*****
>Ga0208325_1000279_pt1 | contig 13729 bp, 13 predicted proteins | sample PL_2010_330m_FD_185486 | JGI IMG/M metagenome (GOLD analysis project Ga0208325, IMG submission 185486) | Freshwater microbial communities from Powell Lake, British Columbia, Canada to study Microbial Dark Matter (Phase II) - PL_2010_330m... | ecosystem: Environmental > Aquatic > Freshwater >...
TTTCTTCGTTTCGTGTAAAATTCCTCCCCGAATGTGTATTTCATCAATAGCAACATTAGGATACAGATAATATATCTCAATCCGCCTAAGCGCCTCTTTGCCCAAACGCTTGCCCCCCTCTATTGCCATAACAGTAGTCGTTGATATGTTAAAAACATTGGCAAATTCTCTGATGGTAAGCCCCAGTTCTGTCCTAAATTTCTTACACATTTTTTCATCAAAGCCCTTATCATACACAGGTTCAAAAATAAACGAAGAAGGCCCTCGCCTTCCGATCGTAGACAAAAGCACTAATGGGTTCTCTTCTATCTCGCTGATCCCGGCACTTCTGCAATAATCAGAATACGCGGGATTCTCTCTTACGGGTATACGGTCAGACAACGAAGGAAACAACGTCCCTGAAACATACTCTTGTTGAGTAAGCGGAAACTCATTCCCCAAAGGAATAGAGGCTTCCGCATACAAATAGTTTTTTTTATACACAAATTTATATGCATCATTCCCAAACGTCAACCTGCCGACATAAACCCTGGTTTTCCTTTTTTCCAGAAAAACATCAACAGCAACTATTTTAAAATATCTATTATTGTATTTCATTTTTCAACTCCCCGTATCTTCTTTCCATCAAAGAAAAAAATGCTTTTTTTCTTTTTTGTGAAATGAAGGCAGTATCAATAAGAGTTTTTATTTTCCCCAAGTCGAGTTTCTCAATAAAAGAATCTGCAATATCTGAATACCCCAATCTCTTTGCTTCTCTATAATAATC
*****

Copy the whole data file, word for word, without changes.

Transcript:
>Ga0208325_1000279_pt1 | contig 13729 bp, 13 predicted proteins | sample PL_2010_330m_FD_185486 | JGI IMG/M metagenome (GOLD analysis project Ga0208325, IMG submission 185486) | Freshwater microbial communities from Powell Lake, British Columbia, Canada to study Microbial Dark Matter (Phase II) - PL_2010_330m... | ecosystem: Environmental > Aquatic > Freshwater >...
TTTCTTCGTTTCGTGTAAAATTCCTCCCCGAATGTGTATTTCATCAATAGCAACATTAGGATACAGATAATATATCTCAATCCGCCTAAGCGCCTCTTTGCCCAAACGCTTGCCCCCCTCTATTGCCATAACAGTAGTCGTTGATATGTTAAAAACATTGGCAAATTCTCTGATGGTAAGCCCCAGTTCTGTCCTAAATTTCTTACACATTTTTTCATCAAAGCCCTTATCATACACAGGTTCAAAAATAAACGAAGAAGGCCCTCGCCTTCCGATCGTAGACAAAAGCACTAATGGGTTCTCTTCTATCTCGCTGATCCCGGCACTTCTGCAATAATCAGAATACGCGGGATTCTCTCTTACGGGTATACGGTCAGACAACGAAGGAAACAACGTCCCTGAAACATACTCTTGTTGAGTAAGCGGAAACTCATTCCCCAAAGGAATAGAGGCTTCCGCATACAAATAGTTTTTTTTATACACAAATTTATATGCATCATTCCCAAACGTCAACCTGCCGACATAAACCCTGGTTTTCCTTTTTTCCAGAAAAACATCAACAGCAACTATTTTAAAATATCTATTATTGTATTTCATTTTTCAACTCCCCGTATCTTCTTTCCATCAAAGAAAAAAATGCTTTTTTTCTTTTTTGTGAAATGAAGGCAGTATCAATAAGAGTTTTTATTTTCCCCAAGTCGAGTTTCTCAATAAAAGAATCTGCAATATCTGAATACCCCAATCTCTTTGCTTCTCTATAATAATC